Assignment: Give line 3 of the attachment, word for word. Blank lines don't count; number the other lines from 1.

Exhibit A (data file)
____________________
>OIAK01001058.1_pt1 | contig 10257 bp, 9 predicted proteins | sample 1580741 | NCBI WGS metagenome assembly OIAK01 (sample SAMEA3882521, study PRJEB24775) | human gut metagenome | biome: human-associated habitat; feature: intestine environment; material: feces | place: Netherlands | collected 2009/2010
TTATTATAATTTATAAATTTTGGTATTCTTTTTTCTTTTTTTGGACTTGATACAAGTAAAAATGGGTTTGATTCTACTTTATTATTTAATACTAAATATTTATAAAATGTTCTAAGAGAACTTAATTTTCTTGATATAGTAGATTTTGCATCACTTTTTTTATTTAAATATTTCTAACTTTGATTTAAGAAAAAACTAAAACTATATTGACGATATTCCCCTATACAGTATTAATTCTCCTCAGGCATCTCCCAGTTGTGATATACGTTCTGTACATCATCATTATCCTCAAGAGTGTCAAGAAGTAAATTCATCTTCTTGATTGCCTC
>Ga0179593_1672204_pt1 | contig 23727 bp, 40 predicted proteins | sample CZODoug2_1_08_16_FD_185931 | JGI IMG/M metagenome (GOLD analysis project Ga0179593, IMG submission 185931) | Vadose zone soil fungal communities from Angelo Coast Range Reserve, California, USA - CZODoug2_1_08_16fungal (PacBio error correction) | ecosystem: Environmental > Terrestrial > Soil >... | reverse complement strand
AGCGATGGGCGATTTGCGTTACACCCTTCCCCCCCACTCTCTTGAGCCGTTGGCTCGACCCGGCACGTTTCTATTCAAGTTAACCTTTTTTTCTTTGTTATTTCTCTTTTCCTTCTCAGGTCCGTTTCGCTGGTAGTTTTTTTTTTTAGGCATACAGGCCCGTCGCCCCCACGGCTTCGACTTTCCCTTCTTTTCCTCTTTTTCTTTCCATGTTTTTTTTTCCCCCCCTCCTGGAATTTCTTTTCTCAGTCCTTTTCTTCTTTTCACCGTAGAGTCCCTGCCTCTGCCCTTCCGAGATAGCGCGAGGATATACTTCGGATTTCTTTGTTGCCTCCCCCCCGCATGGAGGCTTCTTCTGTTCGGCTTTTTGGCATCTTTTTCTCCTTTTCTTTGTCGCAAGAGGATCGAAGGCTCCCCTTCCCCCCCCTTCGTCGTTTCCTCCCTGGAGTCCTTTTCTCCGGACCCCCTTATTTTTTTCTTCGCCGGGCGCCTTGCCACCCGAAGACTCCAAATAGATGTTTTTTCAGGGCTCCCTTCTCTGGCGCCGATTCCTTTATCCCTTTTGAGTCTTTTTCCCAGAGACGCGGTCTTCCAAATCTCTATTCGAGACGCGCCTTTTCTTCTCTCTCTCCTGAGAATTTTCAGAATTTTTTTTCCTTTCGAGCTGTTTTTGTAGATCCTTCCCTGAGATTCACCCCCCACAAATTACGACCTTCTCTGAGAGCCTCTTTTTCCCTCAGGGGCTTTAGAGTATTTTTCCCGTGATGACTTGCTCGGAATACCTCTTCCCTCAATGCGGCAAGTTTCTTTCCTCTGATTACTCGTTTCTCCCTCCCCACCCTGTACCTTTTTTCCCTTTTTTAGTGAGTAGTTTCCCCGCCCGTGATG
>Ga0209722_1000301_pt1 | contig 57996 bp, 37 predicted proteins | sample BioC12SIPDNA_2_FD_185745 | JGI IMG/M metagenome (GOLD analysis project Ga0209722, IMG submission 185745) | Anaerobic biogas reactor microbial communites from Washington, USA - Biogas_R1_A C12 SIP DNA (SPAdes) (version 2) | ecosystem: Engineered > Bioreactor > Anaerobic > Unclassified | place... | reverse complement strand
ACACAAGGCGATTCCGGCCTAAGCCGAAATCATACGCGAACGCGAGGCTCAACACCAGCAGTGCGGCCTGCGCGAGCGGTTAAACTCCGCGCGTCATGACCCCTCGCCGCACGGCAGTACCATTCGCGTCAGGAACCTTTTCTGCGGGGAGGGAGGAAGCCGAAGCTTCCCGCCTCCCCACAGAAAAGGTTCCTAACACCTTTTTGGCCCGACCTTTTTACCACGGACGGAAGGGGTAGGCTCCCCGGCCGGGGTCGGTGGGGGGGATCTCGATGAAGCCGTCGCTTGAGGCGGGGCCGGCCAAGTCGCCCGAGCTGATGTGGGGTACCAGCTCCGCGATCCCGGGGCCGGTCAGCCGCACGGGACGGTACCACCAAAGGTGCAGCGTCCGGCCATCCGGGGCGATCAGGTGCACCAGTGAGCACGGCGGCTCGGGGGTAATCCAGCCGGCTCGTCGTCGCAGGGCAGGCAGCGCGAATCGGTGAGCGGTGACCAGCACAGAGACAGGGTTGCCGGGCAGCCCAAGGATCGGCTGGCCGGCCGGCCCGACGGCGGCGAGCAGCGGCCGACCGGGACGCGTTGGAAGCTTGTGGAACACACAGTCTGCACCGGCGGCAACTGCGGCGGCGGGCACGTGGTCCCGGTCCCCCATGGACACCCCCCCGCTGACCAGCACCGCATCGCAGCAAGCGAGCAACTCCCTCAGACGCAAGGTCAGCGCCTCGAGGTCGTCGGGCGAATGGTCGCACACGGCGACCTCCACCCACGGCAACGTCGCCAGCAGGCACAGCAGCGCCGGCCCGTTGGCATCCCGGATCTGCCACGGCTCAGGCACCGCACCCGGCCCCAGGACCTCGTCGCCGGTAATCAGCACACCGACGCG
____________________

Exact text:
>Ga0179593_1672204_pt1 | contig 23727 bp, 40 predicted proteins | sample CZODoug2_1_08_16_FD_185931 | JGI IMG/M metagenome (GOLD analysis project Ga0179593, IMG submission 185931) | Vadose zone soil fungal communities from Angelo Coast Range Reserve, California, USA - CZODoug2_1_08_16fungal (PacBio error correction) | ecosystem: Environmental > Terrestrial > Soil >... | reverse complement strand